Parent drags school to court for expelling pregnant daughter

Busia, (UG):- The community in eastern Uganda’s Busia District have been left bemused after a parent, whose daughter was expelled from school for being pregnant sued the administration over what he described as a violation of his and the daughter’s constitutional rights.

The complainant, Mr David Wafula claims her daughter was sent away from Busumba Primary School while she was in Primary Four after mandatory testing conducted at the school revealed she was pregnant prompting the administration to send her home.

Mr Wafula in his lawsuit jointly filed with Women with a Mission (WWM) a women-led NGO wants the school to compensate him and the daughter general damages for the violation of their constitutionally guaranteed rights. 

Filed before Tororo High Court in eastern Uganda, Mr Wafula who is seeking at least six declarations in the suit says several of his daughter’s human rights, including the right to privacy, were violated. 

“A declaration that the respondent’s (school) act of mandatory testing of the 3rd applicant (the pregnant pupil whose name is withheld), is a violation of her rights to privacy, freedom from discrimination, dignity, equality to education, children rights and freedom from cruel, inhuman and degrading treatment provided under Articles 21, 24, 27, 30, 34, and 44(a) of the Constitution,” one of the declarations sought by the parent, reads in part. 

“A declaration that the respondent’s act of expelling the 3rd applicant from school as a result of a positive pregnancy test is a violation of her rights to education, dignity, equality, non-discrimination and freedom from cruel, inhuman and degrading treatment,” he added.  

The unruly parent also wants court to declare that the action by the school to subject his daughter to a mandatory pregnancy test without the consent of her parents, was a violation of her right to be cared for by her parents provided for under Article 34(1) of the Constitution. 

According to court documents seen by this publication, the girl, whose names are withheld for being a minor, underwent a mandatory pregnancy test carried out at the school in September 2023, in which she was discovered to be pregnant. 

The 17-year-old girl says the pregnancy test was done through extreme manual kneading or physical pressing of her lower stomach, which action she argues in the lawsuit amounted to cruel treatment. 

“…The actions of and omissions of the respondent (school) caused the 2nd and 3rd applicants (father and daughter) humiliation, psychological and emotional pain, immense stress, anxiety, and loss of education and its associated lifetime opportunities,” reads in part the suit filed before the Tororo High Court 

The father of the victim also claimed that the expulsion of his daughter from school had an adverse effect on her mental health. “She has since lost self-confidence, developed a feeling of shame, anxiety and depression, which we fear as the family, may have long-lasting effects on her life in future,” he said. 

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Wafula adds that the expulsion of his daughter ruined her career and future, reasoning that she was a promising child before all this happened.  “Nobody knows who she was going to be but from her performance in class, she was a very promising girl with a bright future but the school has now ruined it,” he says.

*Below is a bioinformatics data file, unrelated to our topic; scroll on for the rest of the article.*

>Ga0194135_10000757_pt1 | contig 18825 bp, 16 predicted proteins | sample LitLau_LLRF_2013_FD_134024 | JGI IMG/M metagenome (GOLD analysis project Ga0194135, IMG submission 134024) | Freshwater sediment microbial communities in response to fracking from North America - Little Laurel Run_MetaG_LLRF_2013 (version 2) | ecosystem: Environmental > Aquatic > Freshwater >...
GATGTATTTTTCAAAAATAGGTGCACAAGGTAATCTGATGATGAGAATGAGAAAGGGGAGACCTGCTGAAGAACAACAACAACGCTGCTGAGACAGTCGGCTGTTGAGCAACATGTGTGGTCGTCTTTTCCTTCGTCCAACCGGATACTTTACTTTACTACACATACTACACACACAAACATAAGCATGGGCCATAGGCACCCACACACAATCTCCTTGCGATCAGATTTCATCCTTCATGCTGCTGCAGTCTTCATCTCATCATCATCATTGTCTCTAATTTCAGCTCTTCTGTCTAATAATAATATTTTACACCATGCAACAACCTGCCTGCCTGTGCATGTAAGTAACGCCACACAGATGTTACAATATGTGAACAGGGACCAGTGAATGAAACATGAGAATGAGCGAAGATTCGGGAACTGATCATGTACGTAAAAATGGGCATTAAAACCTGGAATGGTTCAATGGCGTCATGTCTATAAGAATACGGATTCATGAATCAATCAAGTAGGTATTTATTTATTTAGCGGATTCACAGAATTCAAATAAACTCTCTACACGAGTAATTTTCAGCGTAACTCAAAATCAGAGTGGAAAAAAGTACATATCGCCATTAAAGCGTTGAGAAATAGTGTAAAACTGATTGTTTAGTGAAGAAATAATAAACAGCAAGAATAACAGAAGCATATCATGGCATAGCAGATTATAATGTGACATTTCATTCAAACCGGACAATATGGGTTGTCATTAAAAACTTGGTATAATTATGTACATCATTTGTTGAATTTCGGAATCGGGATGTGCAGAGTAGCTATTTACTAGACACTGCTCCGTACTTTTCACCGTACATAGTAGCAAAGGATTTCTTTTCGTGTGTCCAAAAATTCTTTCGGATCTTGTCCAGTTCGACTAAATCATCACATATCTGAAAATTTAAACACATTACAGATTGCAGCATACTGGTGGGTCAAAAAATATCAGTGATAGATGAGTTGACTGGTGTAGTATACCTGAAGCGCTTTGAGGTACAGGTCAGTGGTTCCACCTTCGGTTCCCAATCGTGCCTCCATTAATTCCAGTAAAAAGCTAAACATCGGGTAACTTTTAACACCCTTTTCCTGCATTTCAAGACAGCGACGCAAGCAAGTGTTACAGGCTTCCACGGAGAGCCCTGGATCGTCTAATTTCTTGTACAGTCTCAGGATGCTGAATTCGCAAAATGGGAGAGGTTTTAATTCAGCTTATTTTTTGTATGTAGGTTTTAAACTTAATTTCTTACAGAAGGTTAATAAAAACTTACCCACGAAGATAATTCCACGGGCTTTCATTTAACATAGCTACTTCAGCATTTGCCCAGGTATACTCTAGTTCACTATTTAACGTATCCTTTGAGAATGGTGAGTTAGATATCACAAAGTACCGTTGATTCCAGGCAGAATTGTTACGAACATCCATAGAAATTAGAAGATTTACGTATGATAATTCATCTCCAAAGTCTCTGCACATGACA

Ms Betty Balisalamu, the Executive Director of WWM, said during the process of being subjected to a manual mandatory pregnancy test, the victim confessed to having gone through extensive pain, shame, stigma, and humiliation. 

“The experience of being forced to take a pregnancy test has led to her emotional distress and psychological trauma,” she said., adding that there is a need to nullify certain provisions within the revised 2020 Guidelines on the Prevention and Management of Teenage Pregnancies in School Settings. 

“These provisions are not only derogatory but also contravene the constitution and violate numerous human rights, particularly against pupils who have been unjustly expelled from school due to pregnancy,” she said. 

“These violations include mandatory pregnancy testing and mandatory maternity leave, among others,” she added.

When contacted for a comment on the legal battle with the parent, Busumba PS Headteacher, Mr Vincent Jamori, denied the allegations of having expelled the victim and said that she reported for Term Three with the pregnancy and that the school management accommodated her, including allowing her to sit her promotional exams. 

“What I know is that the girl’s father even came to the school asking for a letter proving that his daughter was studying in Busumba Primary School; which I did because I understand the matter was reported to the police but what happened; I don’t know. However, the school did not expel the pupil,” Mr Jamori said. 

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The head teacher said being a professional teacher and parent, who is acquainted with the law, he couldn’t deny the victim her right to education. 

He said the victim could have felt out of place in the school and just vanished since she had a big belly and was looking different from her peers. 

The Busia Resident District Commissioner, Mr Michael Kibwika, hailed the parents for the action taken. “Much as my office was not informed, I am going to follow it up to its logical conclusion,” he said. 

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